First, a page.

Structural Condition The canvas is lined and is securely attached to a keyed wooden stretcher. The tacking and turnover edges are covered with brown paper gum tape. Paint Surface The paint surface has a relatively even but heavily discoloured varnish layer and there is evidence of ingrained dirt. The paint surface is stable at present. Inspection under ultra-violet light shows scattered retouchings, the most significant of which are: 1) large areas of retouching running along the upper part of the left and right edges and other scattered retouchings throughout the sky, 2) small spots and lines of retouching with the figure's face, 3) retouchings within the water, most notably in the left part of the composition, 4) retouchings beneath the discoloured varnish layers within the figure's coat and boots, and 5) several retouchings around the figure's boots, most notably a horizontal line towards the lower right corner. Other small spots and lines of retouching are also visible. Many of these retouchings appear excessive, are visible in natural light and could be reduced and improved with more careful inpainting. Summary The painting would therefore appear to be in relatively good and stable condition and would benefit from cleaning, restoration and revarnishing.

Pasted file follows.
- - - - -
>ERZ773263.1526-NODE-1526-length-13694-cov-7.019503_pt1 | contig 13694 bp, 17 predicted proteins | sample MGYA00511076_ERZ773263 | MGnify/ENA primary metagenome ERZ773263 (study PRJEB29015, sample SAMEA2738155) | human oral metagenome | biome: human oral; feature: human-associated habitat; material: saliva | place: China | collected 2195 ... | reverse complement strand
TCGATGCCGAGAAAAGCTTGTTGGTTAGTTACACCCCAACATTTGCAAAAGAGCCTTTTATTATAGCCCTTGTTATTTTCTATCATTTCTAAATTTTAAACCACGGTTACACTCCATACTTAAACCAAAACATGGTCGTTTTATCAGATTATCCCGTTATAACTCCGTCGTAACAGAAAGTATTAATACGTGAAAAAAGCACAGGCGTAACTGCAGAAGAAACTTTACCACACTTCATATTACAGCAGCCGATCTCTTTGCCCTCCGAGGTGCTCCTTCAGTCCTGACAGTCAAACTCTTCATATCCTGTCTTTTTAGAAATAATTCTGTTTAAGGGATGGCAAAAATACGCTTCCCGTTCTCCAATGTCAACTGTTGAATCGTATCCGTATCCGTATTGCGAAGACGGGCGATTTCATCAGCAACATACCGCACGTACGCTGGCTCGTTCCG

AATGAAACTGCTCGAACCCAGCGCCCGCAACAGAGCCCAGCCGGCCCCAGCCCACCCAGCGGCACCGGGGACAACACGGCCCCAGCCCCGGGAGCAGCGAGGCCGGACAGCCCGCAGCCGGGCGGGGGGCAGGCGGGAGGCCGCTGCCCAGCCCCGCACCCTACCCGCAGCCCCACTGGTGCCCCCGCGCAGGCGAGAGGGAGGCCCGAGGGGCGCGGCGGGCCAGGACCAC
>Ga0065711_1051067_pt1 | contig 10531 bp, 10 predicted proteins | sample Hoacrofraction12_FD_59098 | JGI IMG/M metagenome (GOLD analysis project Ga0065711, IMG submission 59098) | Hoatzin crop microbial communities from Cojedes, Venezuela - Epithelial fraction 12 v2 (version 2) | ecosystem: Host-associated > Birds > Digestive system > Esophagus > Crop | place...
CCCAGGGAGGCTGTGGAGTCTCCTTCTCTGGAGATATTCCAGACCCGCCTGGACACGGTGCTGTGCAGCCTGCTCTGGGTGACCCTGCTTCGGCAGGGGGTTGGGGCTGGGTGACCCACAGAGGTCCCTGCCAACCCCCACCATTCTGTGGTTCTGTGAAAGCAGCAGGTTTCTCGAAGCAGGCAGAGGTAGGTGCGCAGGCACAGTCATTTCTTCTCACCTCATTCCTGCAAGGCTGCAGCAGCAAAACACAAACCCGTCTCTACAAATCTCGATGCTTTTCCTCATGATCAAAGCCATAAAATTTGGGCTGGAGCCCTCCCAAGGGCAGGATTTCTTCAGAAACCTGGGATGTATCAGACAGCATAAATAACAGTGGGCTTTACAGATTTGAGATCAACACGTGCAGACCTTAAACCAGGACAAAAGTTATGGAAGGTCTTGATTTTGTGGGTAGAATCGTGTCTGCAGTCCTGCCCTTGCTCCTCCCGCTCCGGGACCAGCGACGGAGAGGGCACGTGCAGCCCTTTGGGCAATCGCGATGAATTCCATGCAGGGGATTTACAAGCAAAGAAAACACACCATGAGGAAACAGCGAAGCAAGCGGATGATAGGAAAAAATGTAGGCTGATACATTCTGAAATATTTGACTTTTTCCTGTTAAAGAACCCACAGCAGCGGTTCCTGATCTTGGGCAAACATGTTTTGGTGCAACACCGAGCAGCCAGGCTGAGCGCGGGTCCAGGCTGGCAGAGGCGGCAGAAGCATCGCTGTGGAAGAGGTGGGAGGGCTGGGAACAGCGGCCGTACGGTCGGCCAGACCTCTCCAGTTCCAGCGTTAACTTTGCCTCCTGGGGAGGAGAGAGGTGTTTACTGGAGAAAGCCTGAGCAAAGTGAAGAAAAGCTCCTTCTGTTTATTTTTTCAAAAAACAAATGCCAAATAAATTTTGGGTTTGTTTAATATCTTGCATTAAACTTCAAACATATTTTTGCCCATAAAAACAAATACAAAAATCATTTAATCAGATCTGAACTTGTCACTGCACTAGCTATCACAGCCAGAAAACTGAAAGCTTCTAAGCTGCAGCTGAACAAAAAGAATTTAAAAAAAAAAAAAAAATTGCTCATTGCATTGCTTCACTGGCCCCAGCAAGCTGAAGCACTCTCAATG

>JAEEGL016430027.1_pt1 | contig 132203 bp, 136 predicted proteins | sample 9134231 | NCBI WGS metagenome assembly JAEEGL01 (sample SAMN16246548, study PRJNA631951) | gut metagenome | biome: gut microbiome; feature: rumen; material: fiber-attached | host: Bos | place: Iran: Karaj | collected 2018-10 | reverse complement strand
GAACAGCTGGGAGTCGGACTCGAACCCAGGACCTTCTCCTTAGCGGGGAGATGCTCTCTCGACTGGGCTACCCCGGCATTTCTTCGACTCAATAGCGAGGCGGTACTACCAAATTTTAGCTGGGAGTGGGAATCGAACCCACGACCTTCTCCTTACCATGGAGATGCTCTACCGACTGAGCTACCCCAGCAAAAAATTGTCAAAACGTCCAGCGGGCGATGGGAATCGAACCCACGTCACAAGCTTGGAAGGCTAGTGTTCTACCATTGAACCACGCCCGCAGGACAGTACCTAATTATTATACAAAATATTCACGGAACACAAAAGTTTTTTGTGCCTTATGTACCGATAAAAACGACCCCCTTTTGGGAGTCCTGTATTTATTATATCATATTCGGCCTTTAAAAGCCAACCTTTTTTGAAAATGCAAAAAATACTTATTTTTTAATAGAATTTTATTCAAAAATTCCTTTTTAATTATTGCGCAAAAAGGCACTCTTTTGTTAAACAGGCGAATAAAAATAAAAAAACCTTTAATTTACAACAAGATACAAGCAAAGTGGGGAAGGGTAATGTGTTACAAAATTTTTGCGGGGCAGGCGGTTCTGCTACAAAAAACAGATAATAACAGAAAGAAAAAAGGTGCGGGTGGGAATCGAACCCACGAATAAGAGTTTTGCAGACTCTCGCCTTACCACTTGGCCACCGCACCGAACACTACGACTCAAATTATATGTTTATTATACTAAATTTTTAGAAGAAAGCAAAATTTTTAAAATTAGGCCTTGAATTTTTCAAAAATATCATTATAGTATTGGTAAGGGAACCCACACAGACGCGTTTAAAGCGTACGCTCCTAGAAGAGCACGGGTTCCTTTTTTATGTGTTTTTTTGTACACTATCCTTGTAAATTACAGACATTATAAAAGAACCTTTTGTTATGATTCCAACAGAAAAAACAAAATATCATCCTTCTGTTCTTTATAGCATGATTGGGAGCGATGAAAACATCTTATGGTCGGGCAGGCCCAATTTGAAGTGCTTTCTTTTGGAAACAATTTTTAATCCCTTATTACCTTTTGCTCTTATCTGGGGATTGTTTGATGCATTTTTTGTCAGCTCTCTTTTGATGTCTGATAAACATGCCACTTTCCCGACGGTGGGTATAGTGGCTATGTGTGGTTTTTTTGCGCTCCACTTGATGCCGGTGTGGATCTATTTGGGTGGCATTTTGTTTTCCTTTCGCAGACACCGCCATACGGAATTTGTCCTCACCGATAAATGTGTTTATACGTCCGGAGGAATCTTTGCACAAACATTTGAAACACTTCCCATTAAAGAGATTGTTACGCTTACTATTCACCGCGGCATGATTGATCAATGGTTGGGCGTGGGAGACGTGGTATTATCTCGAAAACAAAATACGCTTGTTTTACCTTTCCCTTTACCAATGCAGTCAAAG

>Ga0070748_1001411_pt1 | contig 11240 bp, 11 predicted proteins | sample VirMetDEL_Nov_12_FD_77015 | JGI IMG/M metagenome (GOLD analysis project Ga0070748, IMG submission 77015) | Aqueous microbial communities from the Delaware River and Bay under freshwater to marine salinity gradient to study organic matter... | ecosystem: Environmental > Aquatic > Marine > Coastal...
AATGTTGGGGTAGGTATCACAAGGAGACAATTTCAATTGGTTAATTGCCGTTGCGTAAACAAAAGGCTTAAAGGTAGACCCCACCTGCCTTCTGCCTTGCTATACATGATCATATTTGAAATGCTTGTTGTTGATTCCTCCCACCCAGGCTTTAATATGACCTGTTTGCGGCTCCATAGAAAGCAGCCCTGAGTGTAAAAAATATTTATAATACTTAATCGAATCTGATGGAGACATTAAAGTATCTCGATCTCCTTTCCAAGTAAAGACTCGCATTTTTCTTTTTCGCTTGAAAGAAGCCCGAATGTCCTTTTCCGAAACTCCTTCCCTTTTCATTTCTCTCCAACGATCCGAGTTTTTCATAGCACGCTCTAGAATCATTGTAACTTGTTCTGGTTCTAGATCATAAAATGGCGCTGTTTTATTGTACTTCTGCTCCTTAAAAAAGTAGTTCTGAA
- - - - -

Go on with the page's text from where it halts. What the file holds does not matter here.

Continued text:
"This lot is offered for sale subject to Sotheby's Conditions of Business, which are available on request and printed in Sotheby's sale catalogues. The independent reports contained in this document are provided for prospective bidders' information only and without warranty by Sotheby's or the Seller."

Catalogue Note

Repin first visited Naples in 1873 on a student scholarship from the Imperial Academy of Arts (1873-1876). ‘I spent the summer in the environs of Naples, swimming in the sea’, he reported back to St Petersburg. ‘There is so much to see: the idyllic Capri with its Blue Grotto, the sublime Mount Vesuvius, not to mention the sweeping vistas of the two gulfs as seen from Sorrento, Pompeii and Herculaneum…the hustle and bustle of the Gulf of Naples fills one with wonder; everything seems to happen out on the streets, in the open air’ (unpublished letter to P.Iseev dated 15 September 1873).